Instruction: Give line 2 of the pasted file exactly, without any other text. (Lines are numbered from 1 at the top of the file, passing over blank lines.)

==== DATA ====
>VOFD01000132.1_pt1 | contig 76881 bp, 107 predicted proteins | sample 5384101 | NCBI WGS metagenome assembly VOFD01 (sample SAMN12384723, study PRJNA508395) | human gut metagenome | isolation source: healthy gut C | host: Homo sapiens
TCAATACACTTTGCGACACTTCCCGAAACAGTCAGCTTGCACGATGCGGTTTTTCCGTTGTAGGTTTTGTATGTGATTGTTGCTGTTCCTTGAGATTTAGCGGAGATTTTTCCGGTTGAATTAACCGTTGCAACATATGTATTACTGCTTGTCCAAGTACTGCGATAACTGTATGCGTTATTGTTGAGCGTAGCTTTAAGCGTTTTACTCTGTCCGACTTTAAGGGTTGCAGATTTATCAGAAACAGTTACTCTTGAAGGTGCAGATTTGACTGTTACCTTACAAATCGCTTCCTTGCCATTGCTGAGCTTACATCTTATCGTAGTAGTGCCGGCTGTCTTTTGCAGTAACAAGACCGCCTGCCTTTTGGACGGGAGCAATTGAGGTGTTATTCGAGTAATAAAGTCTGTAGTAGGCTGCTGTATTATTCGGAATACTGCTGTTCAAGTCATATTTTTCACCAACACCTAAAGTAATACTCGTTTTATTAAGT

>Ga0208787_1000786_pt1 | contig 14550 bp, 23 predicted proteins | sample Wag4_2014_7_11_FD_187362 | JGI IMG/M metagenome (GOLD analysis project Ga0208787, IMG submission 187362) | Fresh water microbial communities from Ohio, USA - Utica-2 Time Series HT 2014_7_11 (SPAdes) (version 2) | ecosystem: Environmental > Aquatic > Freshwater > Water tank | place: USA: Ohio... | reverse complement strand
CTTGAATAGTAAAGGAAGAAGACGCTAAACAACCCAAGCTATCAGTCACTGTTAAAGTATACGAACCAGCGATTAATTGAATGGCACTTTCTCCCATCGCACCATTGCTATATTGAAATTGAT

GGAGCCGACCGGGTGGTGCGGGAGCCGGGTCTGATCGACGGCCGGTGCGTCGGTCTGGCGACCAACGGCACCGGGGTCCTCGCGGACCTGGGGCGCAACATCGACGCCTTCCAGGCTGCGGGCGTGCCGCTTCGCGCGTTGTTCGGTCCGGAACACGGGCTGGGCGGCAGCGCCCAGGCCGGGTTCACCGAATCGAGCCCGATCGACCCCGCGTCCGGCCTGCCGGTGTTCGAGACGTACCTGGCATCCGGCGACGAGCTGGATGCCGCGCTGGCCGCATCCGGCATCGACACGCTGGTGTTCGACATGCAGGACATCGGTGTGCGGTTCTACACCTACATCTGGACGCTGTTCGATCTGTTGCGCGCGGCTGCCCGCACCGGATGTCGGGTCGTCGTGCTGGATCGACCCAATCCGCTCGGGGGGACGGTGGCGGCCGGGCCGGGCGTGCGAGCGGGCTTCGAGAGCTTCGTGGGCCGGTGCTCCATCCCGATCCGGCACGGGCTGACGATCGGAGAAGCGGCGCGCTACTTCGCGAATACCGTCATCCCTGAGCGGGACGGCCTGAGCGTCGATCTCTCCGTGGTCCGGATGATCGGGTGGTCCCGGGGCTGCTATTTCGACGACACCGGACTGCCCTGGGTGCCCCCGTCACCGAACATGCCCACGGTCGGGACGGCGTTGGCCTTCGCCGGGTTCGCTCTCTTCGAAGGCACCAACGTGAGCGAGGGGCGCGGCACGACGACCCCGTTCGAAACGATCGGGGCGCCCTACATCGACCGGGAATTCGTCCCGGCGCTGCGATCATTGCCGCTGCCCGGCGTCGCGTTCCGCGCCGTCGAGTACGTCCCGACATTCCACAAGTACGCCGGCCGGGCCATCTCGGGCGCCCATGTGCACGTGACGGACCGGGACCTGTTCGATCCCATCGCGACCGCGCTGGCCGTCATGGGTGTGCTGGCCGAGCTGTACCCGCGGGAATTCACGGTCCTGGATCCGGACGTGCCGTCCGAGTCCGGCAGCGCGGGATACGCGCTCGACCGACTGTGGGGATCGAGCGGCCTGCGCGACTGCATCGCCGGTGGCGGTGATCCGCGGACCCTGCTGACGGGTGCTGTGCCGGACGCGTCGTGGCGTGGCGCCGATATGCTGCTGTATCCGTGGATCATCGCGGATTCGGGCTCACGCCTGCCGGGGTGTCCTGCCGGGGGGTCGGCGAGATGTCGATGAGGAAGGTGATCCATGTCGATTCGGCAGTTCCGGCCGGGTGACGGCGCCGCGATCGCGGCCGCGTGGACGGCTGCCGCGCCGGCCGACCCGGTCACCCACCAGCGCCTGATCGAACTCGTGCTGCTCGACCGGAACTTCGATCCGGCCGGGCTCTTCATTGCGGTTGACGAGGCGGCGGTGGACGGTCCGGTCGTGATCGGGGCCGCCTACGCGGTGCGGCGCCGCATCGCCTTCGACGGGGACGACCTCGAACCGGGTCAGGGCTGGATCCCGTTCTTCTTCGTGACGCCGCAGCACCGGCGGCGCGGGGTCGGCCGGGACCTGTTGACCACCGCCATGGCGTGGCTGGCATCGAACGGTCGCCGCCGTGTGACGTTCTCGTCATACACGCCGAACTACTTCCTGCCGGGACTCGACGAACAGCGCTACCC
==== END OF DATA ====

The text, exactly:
TCAATACACTTTGCGACACTTCCCGAAACAGTCAGCTTGCACGATGCGGTTTTTCCGTTGTAGGTTTTGTATGTGATTGTTGCTGTTCCTTGAGATTTAGCGGAGATTTTTCCGGTTGAATTAACCGTTGCAACATATGTATTACTGCTTGTCCAAGTACTGCGATAACTGTATGCGTTATTGTTGAGCGTAGCTTTAAGCGTTTTACTCTGTCCGACTTTAAGGGTTGCAGATTTATCAGAAACAGTTACTCTTGAAGGTGCAGATTTGACTGTTACCTTACAAATCGCTTCCTTGCCATTGCTGAGCTTACATCTTATCGTAGTAGTGCCGGCTGTCTTTTGCAGTAACAAGACCGCCTGCCTTTTGGACGGGAGCAATTGAGGTGTTATTCGAGTAATAAAGTCTGTAGTAGGCTGCTGTATTATTCGGAATACTGCTGTTCAAGTCATATTTTTCACCAACACCTAAAGTAATACTCGTTTTATTAAGT